Stalinist `famine' controversy. Film from '30s finally gets first US airing
New York — A `Firing Line' Special: The Media and `Harvest of Despair' PBS, tonight, 9-11 p.m. (check local listings for varying days and times). Host: William F. Buckley Jr. Panel participants: Robert Conquest, Christopher Hitchens, Harrison Salisbury. A 54-year-old catastrophe in the Ukraine is the subject of one of the most controversial programs of 1986.
According to ``Harvest of Despair,'' a shocking documentary produced by the Ukrainian Famine Research Committee in 1932-33, the Soviet Union under Stalin systematically starved to death one-quarter of the population of the Ukraine, often called ``the breadbasket of Europe,'' in a totally manmade famine created by levying impossible quotas on farm cooperatives and then making house-to-house collections of all available food.
This film, presented in full as a ``Firing Line'' special,'' has never found a place on American television until now. It makes no attempt to present other than an accusatory view of the tragedy. It declares that 7 million people died in the Ukraine. At one point 25,000 people a day were dying,``17 deaths per minute.'' According to the film, the genocide was ordered to break the back of the Ukrainian resistance to the collectivization ordered by the central Soviet government. In that period and to this day, the Soviet government insists there was no famine, that such reports are simply anti-Soviet propaganda.
In his foreword and afterword William F. Buckley makes an attempt to place the accusations in their proper context. He discusses the issues with with Robert Conquest, senior research fellow at the Hoover Institution, Stanford University; Christopher Hitchens, Washington columnist for the Nation magazine and the Spectator; and Harrison Salisbury, former New York Times Moscow correspondent.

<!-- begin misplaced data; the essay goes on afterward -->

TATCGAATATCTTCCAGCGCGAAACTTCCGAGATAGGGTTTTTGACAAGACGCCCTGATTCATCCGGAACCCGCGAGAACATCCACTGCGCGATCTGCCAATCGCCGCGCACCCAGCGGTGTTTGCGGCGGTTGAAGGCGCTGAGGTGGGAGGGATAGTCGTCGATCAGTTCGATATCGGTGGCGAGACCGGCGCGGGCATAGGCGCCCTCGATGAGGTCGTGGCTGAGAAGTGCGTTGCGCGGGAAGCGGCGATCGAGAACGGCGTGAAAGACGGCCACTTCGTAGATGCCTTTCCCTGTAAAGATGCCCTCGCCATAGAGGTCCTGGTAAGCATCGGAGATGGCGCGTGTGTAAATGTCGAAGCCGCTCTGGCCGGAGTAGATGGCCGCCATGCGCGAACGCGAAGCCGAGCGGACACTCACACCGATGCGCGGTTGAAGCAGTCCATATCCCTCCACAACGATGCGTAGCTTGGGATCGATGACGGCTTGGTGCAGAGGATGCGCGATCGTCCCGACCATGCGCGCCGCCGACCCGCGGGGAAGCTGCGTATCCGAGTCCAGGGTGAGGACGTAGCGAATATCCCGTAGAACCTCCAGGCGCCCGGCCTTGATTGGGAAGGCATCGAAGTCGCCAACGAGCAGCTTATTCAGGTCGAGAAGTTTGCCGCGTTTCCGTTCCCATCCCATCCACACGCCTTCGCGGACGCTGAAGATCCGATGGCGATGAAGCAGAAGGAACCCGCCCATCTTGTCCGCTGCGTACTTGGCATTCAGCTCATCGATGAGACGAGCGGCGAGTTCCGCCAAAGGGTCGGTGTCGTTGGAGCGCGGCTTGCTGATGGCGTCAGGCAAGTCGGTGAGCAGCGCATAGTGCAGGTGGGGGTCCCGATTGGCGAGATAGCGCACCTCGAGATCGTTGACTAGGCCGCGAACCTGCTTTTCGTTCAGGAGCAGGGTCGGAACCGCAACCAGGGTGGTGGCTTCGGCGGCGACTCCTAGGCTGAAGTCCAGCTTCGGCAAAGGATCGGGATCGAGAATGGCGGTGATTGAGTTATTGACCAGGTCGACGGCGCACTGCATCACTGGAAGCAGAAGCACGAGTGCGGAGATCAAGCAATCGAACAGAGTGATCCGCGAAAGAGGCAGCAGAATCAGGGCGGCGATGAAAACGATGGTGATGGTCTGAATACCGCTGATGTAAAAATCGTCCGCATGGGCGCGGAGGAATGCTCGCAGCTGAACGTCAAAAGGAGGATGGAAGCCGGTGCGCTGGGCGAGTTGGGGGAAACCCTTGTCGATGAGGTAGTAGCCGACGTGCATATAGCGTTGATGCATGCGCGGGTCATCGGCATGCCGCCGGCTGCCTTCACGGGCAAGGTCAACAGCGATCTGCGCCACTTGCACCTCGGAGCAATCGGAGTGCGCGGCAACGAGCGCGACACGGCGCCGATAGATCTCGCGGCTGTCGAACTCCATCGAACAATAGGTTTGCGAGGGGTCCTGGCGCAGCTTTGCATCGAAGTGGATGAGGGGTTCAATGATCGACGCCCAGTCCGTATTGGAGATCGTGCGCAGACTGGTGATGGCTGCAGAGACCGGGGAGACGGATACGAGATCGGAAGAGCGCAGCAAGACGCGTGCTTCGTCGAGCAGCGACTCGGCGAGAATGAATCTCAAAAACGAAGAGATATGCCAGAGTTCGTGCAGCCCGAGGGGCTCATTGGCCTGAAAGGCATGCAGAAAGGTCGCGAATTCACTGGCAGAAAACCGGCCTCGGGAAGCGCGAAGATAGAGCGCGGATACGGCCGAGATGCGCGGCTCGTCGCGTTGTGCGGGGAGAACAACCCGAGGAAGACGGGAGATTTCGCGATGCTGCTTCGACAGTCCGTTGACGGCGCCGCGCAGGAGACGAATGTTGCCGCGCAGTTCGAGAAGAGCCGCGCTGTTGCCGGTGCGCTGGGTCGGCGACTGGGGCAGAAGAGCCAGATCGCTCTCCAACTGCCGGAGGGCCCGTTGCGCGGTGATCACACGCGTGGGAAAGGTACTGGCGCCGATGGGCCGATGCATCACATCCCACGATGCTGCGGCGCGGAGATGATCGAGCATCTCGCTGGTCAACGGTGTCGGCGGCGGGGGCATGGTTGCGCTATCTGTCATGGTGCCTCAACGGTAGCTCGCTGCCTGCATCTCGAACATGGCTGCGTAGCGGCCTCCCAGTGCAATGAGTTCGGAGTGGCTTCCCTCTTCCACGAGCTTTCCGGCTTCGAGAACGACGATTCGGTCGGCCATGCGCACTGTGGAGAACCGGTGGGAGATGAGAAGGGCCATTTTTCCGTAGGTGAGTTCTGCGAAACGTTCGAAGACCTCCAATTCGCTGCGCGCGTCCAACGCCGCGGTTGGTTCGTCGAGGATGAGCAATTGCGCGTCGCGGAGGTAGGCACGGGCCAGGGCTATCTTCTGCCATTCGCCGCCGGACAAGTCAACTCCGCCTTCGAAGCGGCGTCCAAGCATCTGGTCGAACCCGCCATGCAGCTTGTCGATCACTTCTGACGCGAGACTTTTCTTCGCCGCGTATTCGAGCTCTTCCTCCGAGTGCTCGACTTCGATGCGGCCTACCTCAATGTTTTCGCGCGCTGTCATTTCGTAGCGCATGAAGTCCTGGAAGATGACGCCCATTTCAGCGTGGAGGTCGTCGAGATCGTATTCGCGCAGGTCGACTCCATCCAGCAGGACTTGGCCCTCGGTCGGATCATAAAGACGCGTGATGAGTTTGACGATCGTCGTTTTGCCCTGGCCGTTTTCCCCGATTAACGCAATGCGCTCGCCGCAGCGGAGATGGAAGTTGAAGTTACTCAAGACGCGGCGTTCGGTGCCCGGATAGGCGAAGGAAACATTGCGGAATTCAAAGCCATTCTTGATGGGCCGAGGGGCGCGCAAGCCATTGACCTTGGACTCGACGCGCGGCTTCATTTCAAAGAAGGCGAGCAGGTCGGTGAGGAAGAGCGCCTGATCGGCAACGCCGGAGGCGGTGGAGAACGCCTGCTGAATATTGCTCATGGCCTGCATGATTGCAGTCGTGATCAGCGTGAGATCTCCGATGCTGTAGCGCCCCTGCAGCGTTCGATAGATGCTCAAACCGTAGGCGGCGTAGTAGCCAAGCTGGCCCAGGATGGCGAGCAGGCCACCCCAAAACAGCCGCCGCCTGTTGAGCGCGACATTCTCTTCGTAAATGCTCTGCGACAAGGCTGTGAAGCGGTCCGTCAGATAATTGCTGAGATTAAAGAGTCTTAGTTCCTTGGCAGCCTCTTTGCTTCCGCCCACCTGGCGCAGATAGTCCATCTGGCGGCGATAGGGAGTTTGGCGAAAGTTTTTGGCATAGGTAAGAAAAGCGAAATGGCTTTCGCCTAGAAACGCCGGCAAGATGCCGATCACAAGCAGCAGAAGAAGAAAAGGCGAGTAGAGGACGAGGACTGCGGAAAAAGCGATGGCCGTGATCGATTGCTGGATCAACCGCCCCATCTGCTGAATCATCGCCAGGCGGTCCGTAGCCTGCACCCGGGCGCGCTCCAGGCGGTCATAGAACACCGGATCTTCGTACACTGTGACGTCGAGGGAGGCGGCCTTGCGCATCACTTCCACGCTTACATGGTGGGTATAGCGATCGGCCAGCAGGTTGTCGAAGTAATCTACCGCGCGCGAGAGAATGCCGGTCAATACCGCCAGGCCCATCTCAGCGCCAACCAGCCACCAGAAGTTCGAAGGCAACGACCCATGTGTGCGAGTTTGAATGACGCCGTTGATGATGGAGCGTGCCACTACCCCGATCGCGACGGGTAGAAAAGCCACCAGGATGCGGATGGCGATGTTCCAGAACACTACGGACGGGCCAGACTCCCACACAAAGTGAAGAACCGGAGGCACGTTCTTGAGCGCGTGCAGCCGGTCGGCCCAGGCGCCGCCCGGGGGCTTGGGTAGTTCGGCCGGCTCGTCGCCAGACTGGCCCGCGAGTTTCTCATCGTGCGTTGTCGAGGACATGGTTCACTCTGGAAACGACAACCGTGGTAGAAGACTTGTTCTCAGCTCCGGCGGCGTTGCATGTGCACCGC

Mr. Conquest is also the author of ``The Harvest of Sorrow: Soviet Collectivization and the Terror-Famine,'' to be published this month by Oxford University Press. So his testimony, while expert, may be considered less than impartial.
All agree, however, that there is no doubt that the deliberate genocide actually occurred. What mades it even more despicable was the fact that it took place while enormous amounts of grain were stored in state mills, waiting to be exported in order to prove that there was no famine.
The story is told through witnesses, newsreels, and archival photos. Perhaps one of the harshest accusations comes from Malcolm Muggeridge, who charges that the Soviet cover-up was aided by such reporters as Pulitzer Prize-winner Walter Duranty of the New York Times, whose journalistic integrity Mr. Muggeridge strongly attacks. Mr. Salisbury, who has written a history of the New York Times, corroborates the charge that Duranty was guilty of distortion.
In the end, Mr. Buckley sees an analogy between Stalin's cover-up of the famine and Gorbachev's handling of the Chernobyl crisis.
Only Mr. Hitchens is bold enough in the framework of this program, to point out that Ukrainians were not blameless themselves in certain activities during and after World War II. Without condoning the famine, he accuses thousands of Ukrainian volunteers of participating in the massacre of Jews at Babi Yar.
Watching ``The Media and `Harvest of Despair' '' is not a pleasurable experience, as Buckley himself concludes. But it is a program that needs to be done, a program that needs to be seen and discussed. PBS, Buckley, and ``Firing Line'' are performing an enlightening, stimulating public service about a tragedy that commercial TV preferred to ignore in order to escape the inevitable controversy it will engender.